You’ve dreamed of being a doctor your whole life. The day has finally come: You’re off to college and ready to declare your designation as pre med.
You’re fully aware of the fact that you’ll need to get involved with some sort of research through your school and that you’ll be spending multiple hours volunteering—both are prerequisites for medical school. You also know that there are certain classes you’re going to have to take in order to be considered for med school.
Undergrad Classes To Take To Get Into Med School
To get into med school, you do NOT need to have a pre-med major. Let’s say it again: You do not need to be pre med. There are course requirements that med schools will expect you to fulfill, but aside from that, you can basically declare any undergrad major and still get into med school if you take all the required classes. Oh, and you must have an excellent grade point average.
- 2-4 semesters of biology with a lab
- 2 semesters of inorganic chemistry with a lab
- 2 semesters of organic chemistry with a lab
- 2 semesters of math, including calculus
- 2 semesters of physics with a lab
- 2 semesters of English, potentially including a writing course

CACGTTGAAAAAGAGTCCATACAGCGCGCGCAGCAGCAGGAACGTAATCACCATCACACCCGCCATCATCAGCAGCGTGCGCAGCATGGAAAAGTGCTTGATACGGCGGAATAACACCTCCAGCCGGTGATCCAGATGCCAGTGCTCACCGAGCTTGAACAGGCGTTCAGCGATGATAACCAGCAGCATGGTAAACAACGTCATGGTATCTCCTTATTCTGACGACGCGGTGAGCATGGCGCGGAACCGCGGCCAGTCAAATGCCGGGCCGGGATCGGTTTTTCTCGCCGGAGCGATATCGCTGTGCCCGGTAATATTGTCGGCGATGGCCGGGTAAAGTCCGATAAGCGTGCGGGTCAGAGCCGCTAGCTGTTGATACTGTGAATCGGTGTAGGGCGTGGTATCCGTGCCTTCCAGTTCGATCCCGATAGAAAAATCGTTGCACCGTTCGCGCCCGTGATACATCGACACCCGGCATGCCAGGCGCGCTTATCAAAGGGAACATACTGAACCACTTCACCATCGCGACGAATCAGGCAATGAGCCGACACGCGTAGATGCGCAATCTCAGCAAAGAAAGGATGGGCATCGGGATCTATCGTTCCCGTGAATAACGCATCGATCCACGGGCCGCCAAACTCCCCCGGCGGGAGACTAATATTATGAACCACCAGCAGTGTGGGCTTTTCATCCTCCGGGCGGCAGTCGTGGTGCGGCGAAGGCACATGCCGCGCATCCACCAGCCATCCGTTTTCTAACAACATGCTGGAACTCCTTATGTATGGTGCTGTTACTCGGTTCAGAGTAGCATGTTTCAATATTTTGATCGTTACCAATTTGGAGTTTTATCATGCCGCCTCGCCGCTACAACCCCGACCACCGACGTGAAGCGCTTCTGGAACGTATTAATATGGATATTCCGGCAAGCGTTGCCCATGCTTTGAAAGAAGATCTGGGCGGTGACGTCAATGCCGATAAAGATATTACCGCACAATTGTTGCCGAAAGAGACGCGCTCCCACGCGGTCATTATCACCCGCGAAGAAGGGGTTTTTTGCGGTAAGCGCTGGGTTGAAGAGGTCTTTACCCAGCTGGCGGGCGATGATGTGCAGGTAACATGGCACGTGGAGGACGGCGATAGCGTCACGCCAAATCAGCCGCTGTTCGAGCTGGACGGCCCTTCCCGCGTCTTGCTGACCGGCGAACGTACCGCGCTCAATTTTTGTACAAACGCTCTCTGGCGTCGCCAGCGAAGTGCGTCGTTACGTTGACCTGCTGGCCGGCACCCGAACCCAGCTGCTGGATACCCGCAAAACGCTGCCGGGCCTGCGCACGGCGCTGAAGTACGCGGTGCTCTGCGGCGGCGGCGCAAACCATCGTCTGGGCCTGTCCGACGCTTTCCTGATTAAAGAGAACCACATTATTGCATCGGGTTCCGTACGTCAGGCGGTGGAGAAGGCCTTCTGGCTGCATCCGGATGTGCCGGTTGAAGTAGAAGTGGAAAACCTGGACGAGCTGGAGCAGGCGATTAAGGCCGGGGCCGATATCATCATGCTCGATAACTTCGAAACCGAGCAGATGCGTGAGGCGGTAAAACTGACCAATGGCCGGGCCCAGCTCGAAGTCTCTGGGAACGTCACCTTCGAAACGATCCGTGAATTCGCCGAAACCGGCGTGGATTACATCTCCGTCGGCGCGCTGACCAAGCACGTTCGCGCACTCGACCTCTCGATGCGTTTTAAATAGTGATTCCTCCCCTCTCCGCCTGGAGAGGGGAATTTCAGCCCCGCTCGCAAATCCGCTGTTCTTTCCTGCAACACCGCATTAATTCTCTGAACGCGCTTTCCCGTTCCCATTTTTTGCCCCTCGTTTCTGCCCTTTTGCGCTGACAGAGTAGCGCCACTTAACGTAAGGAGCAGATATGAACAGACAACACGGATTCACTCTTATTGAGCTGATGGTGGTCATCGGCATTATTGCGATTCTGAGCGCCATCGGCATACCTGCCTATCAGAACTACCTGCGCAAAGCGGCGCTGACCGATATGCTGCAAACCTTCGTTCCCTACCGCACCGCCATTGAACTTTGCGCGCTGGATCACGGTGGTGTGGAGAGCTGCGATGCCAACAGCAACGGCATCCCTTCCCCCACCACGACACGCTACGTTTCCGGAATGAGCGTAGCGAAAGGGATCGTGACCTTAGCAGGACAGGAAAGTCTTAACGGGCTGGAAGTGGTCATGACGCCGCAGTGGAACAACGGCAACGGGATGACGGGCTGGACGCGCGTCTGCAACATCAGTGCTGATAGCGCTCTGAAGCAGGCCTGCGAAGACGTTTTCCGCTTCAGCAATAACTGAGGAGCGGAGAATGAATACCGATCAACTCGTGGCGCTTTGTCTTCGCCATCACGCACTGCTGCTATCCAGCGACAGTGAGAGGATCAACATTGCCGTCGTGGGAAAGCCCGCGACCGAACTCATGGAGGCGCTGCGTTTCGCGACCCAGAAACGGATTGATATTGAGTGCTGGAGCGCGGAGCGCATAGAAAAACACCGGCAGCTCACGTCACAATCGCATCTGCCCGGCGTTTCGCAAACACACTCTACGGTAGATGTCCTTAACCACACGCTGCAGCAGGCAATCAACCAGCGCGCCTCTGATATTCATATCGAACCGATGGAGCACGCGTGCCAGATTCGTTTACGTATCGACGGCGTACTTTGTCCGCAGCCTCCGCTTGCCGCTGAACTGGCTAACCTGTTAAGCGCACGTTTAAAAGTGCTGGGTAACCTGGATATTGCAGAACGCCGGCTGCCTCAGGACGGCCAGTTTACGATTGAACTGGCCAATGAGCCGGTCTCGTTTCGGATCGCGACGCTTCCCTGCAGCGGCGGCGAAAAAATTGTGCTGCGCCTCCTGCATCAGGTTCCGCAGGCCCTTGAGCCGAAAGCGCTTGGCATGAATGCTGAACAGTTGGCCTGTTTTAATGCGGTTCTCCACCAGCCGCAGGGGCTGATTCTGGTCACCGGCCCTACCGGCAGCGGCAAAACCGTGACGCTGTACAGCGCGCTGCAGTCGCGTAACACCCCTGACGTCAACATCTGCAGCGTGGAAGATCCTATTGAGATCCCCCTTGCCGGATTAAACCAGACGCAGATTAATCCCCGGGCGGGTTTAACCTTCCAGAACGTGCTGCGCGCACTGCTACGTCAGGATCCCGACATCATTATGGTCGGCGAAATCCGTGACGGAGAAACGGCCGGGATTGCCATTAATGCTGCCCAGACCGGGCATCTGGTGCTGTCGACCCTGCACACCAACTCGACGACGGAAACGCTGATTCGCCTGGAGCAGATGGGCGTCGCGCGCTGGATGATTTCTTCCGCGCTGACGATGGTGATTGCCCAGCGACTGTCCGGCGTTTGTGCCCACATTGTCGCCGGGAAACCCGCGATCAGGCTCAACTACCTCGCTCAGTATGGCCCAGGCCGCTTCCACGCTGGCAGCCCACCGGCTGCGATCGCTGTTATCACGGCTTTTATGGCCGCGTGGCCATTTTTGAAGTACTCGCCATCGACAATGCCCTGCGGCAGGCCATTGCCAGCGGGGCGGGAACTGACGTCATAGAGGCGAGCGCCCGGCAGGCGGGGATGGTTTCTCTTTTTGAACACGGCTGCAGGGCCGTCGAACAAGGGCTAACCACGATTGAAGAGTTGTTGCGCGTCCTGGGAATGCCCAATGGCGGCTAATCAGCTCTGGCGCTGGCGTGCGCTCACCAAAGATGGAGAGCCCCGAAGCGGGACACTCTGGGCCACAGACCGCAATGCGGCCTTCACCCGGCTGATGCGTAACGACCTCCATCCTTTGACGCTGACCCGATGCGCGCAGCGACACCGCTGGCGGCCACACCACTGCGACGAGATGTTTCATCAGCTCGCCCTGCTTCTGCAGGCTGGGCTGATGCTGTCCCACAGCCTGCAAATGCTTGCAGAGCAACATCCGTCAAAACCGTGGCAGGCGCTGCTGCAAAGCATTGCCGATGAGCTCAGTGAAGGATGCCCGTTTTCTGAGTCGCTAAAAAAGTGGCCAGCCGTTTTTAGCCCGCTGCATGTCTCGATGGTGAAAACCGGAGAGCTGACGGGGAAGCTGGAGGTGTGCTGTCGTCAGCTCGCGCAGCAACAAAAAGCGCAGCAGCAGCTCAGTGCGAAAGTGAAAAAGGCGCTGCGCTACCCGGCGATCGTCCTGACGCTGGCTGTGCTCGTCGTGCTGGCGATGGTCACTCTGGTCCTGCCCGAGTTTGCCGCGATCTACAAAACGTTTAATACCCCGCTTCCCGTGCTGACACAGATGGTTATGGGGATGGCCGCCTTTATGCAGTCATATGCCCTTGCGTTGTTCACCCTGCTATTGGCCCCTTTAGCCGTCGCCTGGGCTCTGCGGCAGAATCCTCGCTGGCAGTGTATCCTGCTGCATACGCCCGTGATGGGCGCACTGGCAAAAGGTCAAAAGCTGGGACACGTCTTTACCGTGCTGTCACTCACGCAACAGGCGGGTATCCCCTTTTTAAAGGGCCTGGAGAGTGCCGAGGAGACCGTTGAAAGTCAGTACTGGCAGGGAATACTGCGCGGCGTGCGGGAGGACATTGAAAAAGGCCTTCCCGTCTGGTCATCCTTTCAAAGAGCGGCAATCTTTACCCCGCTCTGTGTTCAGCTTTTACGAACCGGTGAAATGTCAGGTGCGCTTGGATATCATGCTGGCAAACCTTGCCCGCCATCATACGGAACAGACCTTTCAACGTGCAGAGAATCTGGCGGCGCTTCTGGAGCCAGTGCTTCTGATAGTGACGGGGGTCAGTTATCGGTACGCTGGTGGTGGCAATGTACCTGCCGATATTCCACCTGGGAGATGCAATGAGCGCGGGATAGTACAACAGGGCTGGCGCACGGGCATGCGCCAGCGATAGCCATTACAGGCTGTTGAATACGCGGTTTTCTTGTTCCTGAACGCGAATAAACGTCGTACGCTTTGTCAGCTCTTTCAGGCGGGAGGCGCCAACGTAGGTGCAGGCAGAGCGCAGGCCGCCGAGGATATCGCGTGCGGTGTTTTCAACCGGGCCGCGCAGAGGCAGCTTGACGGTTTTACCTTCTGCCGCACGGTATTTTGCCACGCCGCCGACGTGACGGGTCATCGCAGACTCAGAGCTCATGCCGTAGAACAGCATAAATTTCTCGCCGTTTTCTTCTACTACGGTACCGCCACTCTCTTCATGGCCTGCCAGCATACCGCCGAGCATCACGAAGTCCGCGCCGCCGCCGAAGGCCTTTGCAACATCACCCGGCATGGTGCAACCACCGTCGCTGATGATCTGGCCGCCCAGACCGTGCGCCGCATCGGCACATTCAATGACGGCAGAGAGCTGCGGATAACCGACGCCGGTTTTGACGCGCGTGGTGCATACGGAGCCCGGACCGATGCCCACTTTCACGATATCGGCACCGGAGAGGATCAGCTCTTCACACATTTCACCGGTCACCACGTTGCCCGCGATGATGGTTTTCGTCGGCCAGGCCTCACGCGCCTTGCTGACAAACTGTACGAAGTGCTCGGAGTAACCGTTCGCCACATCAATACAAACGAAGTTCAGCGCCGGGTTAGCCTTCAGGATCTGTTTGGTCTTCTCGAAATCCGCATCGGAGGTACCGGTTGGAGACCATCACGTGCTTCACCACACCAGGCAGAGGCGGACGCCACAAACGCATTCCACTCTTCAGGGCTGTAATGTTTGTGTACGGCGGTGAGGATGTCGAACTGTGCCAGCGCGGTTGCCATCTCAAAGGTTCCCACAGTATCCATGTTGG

Where Should I Take My Courses?
You may be tempted to take classes at your local community college. No one can blame you; it’s much less expensive than taking them at the university. Not to mention, you heard it’s easier to get a good grade through a community college. However, it’s probably not a wise decision, because most school admissions counselors are fully aware of the thought process students have when they take their heavy classes at a community college. They may overlook a summer semester where you took a class or two, but don’t expect to get into med school if you tried to take the “easy” way out.
Does It Matter Where I Do My Undergrad?
Whether you go to an Ivy League or a state university doesn’t matter. Doors aren’t going to open any wider for you either way. What medical school admissions counselors care about are going to be your grade point average, your MCAT score, and what you’ve done with your free time: volunteering, research, becoming the world champion in Fortnite. All of these, plus how you do on your personal statement essay and interview will be the determining factors as to whether you’re a good fit for the medical school you’re applying to.